A sustainable garden in the Philippines

The Difference Between Organic and Sustainable Food

Often, when looking for healthy food that is good for us and the environment we look for the “ORGANIC” label. Organic is better for your health in many ways. However it is not always sustainably produced. It is important we learn to make a distinction between the two, as we cannot always assume that they come hand in hand.

This article written by Jennifer Chait back in 2019 attempts to make the distinction. She starts by noting that in order to get an organic certification, one simply needs to follow the guidelines set by government and certifying agencies. However many of these requirements are in regard to agricultural inputs only and may not include guidelines that take into account environmental effects, seed choice or moral considerations.

The article mentions that sustainable farms emphasize diversity and quality over size, which contributes to more balanced ecosystems, healthier soil and less use of inputs in general.

She also mentions that sustainable farms are more environmentally friendly, taking into account water and energy conservation through specialized methods and technologies.

Sustainable farms also go beyond the production in their quest for minimizing ecological impacts. They strive to sell produce locally, meaning less carbon emissions created, and ensure that they used biodegradable packaging.

Finally it was mentioned that a part of sustainable agriculture are the values, attitudes and morals of the farmer. By constantly making conscious choices, treating others fairly and extending the idea of sustainability beyond the farm are all factors in a business’ footprint.

True sustainability extends beyond basic farming goals into management and individual goals and lifestyle choices. Organic policy doesn’t cover much in terms of full-company or full-farm sustainability, but a truly sustainable business attempts to be eco-friendly in many ways, not simply in how it grows food. “

Editor’s Note:

This article makes some very good points that are important to remember next time we are choosing what food to purchase. Many organic farms are simply conventional farms that used organic inputs. Some of them still create pollutants and use excessive resources. A few even use GMO seeds. Also worth considering is that those fancy USDA organic products on the grocery shelves (in plastic packaging) have a significant carbon footprint due to the long travel.

Some of the companies do what is now being called greenwashing to make their products seem eco-friendly. Purchasing organic products of multi-national corporations only serves to support their other operations.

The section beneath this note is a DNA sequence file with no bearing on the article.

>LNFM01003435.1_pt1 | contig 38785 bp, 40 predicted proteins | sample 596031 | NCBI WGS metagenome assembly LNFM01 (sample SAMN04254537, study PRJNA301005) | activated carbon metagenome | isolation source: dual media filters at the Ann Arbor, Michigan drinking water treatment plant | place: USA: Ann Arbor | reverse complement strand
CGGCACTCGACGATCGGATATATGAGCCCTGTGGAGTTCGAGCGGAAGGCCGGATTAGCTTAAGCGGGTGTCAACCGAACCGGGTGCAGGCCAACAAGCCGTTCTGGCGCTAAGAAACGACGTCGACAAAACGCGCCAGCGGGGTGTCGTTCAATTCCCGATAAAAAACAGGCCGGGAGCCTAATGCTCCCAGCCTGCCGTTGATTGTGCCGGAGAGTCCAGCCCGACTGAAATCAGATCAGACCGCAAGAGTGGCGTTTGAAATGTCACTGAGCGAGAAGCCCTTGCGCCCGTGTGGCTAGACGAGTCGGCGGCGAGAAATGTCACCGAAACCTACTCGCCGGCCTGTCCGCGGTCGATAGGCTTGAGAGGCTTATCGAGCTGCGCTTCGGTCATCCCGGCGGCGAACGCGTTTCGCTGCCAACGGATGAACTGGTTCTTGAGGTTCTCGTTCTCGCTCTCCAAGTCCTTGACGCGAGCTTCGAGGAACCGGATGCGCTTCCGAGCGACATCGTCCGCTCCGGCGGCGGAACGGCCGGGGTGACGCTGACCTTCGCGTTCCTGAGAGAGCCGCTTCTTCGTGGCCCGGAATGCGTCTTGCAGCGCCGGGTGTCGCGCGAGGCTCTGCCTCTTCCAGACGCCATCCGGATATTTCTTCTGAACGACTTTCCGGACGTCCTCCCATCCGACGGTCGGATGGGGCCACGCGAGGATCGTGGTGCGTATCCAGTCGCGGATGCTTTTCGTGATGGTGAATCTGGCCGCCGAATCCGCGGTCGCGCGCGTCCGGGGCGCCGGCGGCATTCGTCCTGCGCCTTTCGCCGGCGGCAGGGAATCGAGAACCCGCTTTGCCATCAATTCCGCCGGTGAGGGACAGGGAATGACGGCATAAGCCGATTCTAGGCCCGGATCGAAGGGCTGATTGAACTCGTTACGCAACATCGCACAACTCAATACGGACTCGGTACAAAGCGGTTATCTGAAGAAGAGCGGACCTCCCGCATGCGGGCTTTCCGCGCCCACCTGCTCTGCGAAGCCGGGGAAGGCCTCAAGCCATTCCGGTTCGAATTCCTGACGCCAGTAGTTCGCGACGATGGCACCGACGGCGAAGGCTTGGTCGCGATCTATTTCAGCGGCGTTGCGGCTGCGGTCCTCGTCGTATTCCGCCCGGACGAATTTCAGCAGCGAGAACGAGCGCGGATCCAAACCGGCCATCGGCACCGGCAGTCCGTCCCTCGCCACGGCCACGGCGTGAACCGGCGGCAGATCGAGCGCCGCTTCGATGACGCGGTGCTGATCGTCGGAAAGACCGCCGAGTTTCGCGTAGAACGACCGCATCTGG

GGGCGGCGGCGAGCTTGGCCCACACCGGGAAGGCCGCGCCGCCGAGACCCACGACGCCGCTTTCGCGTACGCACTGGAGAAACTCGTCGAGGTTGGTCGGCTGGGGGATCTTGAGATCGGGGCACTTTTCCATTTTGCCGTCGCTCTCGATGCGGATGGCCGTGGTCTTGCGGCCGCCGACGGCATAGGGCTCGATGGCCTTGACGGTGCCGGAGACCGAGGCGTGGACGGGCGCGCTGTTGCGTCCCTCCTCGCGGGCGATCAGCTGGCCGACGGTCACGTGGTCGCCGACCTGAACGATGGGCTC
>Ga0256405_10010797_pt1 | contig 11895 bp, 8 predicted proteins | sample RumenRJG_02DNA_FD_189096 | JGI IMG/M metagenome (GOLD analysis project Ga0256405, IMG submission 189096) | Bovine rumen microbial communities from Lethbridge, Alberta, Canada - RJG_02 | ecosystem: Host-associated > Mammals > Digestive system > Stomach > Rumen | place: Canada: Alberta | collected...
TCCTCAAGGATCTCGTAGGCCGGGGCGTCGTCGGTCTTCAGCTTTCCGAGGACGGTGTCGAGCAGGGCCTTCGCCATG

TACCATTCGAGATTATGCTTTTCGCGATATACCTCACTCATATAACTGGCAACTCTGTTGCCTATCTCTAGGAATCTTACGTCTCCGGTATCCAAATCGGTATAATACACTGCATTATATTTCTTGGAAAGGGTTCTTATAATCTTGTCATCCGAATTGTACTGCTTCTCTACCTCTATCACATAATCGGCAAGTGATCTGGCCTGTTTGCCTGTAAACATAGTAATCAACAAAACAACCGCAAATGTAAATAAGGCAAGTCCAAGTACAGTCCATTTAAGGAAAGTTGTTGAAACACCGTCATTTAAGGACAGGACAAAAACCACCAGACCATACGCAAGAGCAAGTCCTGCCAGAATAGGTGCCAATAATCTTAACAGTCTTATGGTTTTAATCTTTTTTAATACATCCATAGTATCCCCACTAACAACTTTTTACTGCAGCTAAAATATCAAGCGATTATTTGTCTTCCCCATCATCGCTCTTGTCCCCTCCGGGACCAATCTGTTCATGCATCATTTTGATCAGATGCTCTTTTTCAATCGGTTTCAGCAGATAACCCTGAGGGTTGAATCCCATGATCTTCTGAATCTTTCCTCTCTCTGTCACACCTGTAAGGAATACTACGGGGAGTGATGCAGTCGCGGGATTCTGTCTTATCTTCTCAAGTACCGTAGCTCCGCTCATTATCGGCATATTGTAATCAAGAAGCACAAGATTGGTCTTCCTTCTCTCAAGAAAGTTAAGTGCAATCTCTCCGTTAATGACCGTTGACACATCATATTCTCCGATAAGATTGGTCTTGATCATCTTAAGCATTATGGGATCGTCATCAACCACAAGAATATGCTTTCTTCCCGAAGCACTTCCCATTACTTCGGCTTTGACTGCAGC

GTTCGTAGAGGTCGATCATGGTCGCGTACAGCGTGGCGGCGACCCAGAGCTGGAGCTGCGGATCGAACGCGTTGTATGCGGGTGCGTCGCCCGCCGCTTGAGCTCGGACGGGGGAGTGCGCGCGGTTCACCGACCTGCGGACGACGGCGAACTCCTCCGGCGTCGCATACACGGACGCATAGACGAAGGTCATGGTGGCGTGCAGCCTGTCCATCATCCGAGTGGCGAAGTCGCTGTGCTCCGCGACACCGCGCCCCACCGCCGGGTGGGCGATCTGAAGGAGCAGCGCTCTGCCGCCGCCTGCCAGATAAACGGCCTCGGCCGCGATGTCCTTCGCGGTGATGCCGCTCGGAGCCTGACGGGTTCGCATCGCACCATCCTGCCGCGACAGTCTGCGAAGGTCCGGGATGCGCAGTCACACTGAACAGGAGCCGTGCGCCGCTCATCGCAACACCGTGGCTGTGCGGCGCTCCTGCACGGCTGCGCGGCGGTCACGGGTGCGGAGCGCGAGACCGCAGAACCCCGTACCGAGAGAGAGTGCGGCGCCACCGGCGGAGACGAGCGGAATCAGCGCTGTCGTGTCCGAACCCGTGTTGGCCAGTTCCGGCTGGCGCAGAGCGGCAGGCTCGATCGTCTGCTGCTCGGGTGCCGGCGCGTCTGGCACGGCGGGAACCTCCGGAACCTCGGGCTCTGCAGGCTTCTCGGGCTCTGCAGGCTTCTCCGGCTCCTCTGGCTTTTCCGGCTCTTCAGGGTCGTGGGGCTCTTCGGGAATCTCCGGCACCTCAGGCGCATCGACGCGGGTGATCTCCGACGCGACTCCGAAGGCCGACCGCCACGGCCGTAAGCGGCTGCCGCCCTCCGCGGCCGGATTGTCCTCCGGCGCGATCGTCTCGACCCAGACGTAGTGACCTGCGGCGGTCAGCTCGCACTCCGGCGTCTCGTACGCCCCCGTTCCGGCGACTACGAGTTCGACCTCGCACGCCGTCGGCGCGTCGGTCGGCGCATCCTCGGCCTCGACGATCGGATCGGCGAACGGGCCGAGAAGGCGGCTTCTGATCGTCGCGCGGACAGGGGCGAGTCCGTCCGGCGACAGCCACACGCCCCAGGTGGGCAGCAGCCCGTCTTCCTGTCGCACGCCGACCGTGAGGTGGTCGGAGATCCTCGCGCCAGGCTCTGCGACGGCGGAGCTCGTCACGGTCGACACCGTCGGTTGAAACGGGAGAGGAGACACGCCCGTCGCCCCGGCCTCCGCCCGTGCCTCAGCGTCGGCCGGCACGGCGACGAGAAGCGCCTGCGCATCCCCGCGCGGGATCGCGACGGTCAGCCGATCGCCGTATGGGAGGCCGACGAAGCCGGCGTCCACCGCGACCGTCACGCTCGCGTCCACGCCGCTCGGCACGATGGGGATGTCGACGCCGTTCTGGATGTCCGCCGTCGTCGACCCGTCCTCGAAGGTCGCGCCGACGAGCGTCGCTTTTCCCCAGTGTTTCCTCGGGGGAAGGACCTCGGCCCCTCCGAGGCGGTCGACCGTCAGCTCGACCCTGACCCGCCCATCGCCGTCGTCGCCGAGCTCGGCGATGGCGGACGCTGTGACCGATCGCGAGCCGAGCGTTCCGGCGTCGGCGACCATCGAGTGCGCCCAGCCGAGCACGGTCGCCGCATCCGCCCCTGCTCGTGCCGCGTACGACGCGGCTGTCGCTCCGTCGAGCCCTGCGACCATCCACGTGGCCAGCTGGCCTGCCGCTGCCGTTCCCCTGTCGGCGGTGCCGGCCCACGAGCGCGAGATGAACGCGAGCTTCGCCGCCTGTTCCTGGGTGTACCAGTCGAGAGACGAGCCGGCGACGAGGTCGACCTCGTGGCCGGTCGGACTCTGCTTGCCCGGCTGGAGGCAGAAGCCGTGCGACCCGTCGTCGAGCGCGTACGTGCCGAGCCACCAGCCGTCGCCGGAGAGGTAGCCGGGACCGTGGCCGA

Truly sustainable farms practice one or more of the many proven SA methods available. Permaculture, Biodynamics, Natural, Jaddam, SRI and Regenerative Farming are all technologies which have been tried, tested and proven to grow food successfully and sustainably

It is also great that she mentioned the farmer as a factor in sustainability. That is why in ESSA we place an emphasis on Inner Conditioning. The more a farmer understands the important role they play in healing the earth, as well as how re-connecting with nature and the spirit is key to their success, the more they see that sustainable agriculture is the only way. This inner condition extends to the quality of work and relationships with other people, resulting in beautiful results. Remember the 7 dimensions of Sustainable Agriculture:

Economy, Ecological, Social Spirituality, Cultural, Political & Development of Full Human Potential (To be Developed more fully in a following article)

The very best food you can purchase is grown nearby, by a farmer who takes into account the health of the ecosystem around him as well. Buying locally ensures that the food did not have to travel far and if you can buy directly from the farmer, you ensure they get a fair exchange for their efforts.

Of course, the freshest food you can ever have is the food you grow yourself. So start planting your own organic food! Start simple, with an alugbati, kangkong or basil plant maybe. You’ll be surprised how easy it can be.

So the next time you think about picking up some organic products, think to yourself: Is this really sustainable? Would my money be better spent elsewhere?

Make the sustainable choice.

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